I could not believe it. He didn't even believe himself: he was a man of his word, but also a sacrilegious one, and in this oath, with all his irreverent personality, he was doing the opposite.

That's why his voice, specifically when he said I promise, sounded a bit hollow to him. As if he were speaking inside a large, empty room. He even heard its echo. Her voice repeated, answering him, reminding him of the oath.

There was nothing more to say: it was her word in the heat of battle against her heretic and profane trajectory, and this time the former won the battle.

He spent weeks at the house. The women, who were also his vice, did not stop looking for him. Nor he to them. But he spent more time with his mother. Tending her. Visited relatives. He had time for himself and some close people.

He no longer had the burden of business on him. I was already out. Away, others moved what once was, just weeks ago, his turn. I'm not doing it anymore, he replied dryly to the invitations for him to come back.

Temptation passed him by. And there were several times. Like the one in which that gringo, his contact in Los Angeles, came to his house with a briefcase full of dollars. Bundles and more bundles. Here, and he handed her a tight bundle of bills.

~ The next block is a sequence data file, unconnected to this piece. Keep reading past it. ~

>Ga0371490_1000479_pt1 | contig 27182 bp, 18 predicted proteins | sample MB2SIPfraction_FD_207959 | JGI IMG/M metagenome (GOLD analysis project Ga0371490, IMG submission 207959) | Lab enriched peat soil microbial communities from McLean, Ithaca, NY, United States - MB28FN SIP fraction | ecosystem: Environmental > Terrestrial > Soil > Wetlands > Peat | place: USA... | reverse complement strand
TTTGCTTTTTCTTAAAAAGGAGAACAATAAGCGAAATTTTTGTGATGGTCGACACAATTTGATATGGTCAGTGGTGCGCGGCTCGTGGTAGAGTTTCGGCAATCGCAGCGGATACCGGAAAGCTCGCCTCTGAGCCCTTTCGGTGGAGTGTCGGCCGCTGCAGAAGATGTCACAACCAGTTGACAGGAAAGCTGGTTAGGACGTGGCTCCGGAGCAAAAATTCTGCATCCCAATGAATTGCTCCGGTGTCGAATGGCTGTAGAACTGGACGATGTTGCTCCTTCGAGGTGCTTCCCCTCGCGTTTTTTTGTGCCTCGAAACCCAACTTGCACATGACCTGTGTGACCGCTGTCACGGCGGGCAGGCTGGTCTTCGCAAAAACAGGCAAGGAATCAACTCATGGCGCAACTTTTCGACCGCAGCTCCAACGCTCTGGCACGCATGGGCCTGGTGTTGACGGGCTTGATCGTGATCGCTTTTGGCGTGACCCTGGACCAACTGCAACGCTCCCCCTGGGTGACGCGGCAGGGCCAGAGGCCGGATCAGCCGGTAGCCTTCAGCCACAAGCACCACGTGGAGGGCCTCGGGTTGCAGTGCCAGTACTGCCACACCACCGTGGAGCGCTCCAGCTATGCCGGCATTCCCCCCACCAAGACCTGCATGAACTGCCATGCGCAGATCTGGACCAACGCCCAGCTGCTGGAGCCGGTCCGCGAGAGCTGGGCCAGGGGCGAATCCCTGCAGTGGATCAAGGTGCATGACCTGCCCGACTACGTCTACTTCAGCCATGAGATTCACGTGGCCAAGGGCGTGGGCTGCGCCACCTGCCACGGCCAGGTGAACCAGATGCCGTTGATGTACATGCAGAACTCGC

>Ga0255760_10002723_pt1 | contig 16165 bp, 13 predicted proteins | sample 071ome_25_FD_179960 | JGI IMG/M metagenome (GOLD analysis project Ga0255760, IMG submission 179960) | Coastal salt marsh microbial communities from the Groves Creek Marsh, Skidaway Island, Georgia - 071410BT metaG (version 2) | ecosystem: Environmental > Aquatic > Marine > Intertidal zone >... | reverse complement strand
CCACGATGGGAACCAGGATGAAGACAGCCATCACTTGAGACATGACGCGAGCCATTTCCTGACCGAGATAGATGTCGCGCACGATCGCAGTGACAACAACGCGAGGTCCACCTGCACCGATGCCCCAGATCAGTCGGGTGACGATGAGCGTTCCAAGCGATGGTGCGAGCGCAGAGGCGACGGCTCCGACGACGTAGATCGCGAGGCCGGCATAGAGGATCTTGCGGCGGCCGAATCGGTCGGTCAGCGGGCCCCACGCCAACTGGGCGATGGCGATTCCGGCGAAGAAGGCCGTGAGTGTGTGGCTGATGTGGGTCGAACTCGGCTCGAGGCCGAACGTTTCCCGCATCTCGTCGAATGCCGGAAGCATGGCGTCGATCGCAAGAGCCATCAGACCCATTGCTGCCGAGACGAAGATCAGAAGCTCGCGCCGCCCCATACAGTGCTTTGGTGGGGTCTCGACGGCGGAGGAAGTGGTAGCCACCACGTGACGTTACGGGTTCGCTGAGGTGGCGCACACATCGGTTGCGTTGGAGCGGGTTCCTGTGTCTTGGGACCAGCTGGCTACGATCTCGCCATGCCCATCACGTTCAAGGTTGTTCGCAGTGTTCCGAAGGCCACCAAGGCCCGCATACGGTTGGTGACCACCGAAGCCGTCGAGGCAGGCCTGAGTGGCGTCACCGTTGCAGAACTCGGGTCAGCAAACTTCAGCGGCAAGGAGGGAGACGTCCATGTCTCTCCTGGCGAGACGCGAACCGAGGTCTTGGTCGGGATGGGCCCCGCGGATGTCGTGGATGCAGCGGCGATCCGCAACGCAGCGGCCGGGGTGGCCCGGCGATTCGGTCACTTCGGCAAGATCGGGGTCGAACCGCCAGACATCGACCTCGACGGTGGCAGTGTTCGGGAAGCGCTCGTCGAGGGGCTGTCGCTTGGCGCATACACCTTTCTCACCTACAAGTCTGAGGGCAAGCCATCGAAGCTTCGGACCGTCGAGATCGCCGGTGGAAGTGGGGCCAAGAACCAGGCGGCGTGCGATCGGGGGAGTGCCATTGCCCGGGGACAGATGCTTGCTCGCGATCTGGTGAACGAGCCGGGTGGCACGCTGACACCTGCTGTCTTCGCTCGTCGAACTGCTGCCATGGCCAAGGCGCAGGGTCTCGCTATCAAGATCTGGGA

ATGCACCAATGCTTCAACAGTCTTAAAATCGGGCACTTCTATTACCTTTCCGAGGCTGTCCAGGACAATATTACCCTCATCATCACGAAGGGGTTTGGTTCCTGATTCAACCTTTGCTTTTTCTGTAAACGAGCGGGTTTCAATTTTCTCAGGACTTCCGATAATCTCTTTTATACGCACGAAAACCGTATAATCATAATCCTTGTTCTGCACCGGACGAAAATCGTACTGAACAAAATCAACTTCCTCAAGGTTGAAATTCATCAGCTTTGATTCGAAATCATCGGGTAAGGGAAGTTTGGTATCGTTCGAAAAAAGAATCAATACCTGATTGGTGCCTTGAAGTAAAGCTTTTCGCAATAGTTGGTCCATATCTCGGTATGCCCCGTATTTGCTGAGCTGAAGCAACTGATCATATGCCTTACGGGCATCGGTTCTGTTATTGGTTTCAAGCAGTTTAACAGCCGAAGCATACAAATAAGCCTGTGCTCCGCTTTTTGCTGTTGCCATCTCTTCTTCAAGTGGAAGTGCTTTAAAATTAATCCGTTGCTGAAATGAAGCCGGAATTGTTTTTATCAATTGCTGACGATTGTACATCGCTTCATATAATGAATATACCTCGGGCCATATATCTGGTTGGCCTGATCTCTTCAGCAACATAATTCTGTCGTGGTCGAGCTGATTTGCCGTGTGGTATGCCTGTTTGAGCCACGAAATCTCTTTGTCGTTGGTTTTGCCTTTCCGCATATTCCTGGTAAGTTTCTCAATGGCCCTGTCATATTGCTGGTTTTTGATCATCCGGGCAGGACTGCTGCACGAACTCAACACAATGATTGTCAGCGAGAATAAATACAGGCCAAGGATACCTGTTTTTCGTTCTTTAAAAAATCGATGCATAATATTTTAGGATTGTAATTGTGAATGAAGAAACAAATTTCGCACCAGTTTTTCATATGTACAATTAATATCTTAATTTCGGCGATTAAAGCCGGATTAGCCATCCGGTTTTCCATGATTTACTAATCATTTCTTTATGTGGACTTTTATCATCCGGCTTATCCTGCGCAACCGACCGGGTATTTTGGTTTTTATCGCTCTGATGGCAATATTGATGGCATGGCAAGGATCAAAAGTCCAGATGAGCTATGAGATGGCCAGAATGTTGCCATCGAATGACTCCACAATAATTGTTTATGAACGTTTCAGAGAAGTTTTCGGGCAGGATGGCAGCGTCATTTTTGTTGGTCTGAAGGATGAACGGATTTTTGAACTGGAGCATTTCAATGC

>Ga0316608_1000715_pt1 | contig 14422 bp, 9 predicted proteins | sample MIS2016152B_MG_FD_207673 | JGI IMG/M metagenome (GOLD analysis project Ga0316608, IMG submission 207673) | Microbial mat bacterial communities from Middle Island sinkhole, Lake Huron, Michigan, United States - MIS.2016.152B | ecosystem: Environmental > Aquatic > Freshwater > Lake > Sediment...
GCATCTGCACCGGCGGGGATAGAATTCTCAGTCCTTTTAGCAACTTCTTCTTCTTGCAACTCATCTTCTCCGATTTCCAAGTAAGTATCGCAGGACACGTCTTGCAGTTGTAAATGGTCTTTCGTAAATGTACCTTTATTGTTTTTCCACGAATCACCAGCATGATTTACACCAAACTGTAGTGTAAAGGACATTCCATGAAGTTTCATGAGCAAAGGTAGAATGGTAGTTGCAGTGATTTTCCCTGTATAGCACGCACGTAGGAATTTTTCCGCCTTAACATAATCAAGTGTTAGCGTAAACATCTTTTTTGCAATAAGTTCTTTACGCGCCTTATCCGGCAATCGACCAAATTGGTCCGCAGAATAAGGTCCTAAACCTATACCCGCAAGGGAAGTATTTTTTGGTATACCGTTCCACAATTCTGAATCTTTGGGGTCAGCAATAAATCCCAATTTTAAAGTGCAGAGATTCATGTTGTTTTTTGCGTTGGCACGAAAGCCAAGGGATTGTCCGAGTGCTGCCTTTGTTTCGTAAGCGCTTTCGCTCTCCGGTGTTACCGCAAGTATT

Give me a hand. With enviable Spanish, she asked him to take him to a coca seller. She wanted to stock up on good merchandise and take the shipment.

I don't do it anymore. The truth. I promised my mama that I would go out of business. And I will comply. The gringo understood, but before saying goodbye, she asked him to contact someone who could help him.

He continued on his way, invariably branching off from those who invited him, insisted, so that he re-entered the cellars of reckoning and drugs. He did not give up.

I have money to help your mother. He survived on what was left of him. Until there was no more left. Not mom. Years later, with his life churida as much as his skin, he wanders like a cauboi culichi (Culiacan cowboy). He asks for money from his old contacts, many of them friends, who continue to move merchandise.